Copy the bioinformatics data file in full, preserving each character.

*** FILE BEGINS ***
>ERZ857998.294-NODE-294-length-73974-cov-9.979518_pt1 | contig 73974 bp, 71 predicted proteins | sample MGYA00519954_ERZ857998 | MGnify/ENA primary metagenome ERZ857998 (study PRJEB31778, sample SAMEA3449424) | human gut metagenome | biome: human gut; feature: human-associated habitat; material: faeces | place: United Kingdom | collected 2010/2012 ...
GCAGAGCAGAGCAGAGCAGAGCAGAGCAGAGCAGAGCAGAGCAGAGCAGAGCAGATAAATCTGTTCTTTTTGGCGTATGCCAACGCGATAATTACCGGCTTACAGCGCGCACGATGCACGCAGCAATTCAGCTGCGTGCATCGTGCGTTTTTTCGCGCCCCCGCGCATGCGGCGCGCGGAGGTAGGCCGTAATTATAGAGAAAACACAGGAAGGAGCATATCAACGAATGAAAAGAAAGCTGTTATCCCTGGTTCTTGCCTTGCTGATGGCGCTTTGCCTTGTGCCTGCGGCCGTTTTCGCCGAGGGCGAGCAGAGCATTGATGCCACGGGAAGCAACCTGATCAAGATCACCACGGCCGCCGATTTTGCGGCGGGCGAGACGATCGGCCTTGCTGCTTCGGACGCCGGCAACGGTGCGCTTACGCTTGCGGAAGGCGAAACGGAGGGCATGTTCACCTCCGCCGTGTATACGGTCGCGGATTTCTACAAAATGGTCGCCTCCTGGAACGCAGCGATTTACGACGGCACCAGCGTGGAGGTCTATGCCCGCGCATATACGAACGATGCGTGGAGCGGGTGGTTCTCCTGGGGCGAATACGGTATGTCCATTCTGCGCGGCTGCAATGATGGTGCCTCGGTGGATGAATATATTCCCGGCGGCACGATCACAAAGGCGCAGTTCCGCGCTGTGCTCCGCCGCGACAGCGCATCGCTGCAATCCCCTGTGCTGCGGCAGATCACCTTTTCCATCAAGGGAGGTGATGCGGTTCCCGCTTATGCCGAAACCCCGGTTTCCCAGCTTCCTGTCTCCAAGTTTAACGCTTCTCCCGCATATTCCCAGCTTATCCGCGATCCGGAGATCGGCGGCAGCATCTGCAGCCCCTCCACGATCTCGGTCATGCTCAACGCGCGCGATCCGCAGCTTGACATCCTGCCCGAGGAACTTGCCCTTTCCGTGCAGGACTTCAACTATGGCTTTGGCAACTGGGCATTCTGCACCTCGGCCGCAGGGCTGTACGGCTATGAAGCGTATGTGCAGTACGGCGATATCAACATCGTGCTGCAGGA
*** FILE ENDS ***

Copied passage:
>ERZ857998.294-NODE-294-length-73974-cov-9.979518_pt1 | contig 73974 bp, 71 predicted proteins | sample MGYA00519954_ERZ857998 | MGnify/ENA primary metagenome ERZ857998 (study PRJEB31778, sample SAMEA3449424) | human gut metagenome | biome: human gut; feature: human-associated habitat; material: faeces | place: United Kingdom | collected 2010/2012 ...
GCAGAGCAGAGCAGAGCAGAGCAGAGCAGAGCAGAGCAGAGCAGAGCAGAGCAGATAAATCTGTTCTTTTTGGCGTATGCCAACGCGATAATTACCGGCTTACAGCGCGCACGATGCACGCAGCAATTCAGCTGCGTGCATCGTGCGTTTTTTCGCGCCCCCGCGCATGCGGCGCGCGGAGGTAGGCCGTAATTATAGAGAAAACACAGGAAGGAGCATATCAACGAATGAAAAGAAAGCTGTTATCCCTGGTTCTTGCCTTGCTGATGGCGCTTTGCCTTGTGCCTGCGGCCGTTTTCGCCGAGGGCGAGCAGAGCATTGATGCCACGGGAAGCAACCTGATCAAGATCACCACGGCCGCCGATTTTGCGGCGGGCGAGACGATCGGCCTTGCTGCTTCGGACGCCGGCAACGGTGCGCTTACGCTTGCGGAAGGCGAAACGGAGGGCATGTTCACCTCCGCCGTGTATACGGTCGCGGATTTCTACAAAATGGTCGCCTCCTGGAACGCAGCGATTTACGACGGCACCAGCGTGGAGGTCTATGCCCGCGCATATACGAACGATGCGTGGAGCGGGTGGTTCTCCTGGGGCGAATACGGTATGTCCATTCTGCGCGGCTGCAATGATGGTGCCTCGGTGGATGAATATATTCCCGGCGGCACGATCACAAAGGCGCAGTTCCGCGCTGTGCTCCGCCGCGACAGCGCATCGCTGCAATCCCCTGTGCTGCGGCAGATCACCTTTTCCATCAAGGGAGGTGATGCGGTTCCCGCTTATGCCGAAACCCCGGTTTCCCAGCTTCCTGTCTCCAAGTTTAACGCTTCTCCCGCATATTCCCAGCTTATCCGCGATCCGGAGATCGGCGGCAGCATCTGCAGCCCCTCCACGATCTCGGTCATGCTCAACGCGCGCGATCCGCAGCTTGACATCCTGCCCGAGGAACTTGCCCTTTCCGTGCAGGACTTCAACTATGGCTTTGGCAACTGGGCATTCTGCACCTCGGCCGCAGGGCTGTACGGCTATGAAGCGTATGTGCAGTACGGCGATATCAACATCGTGCTGCAGGA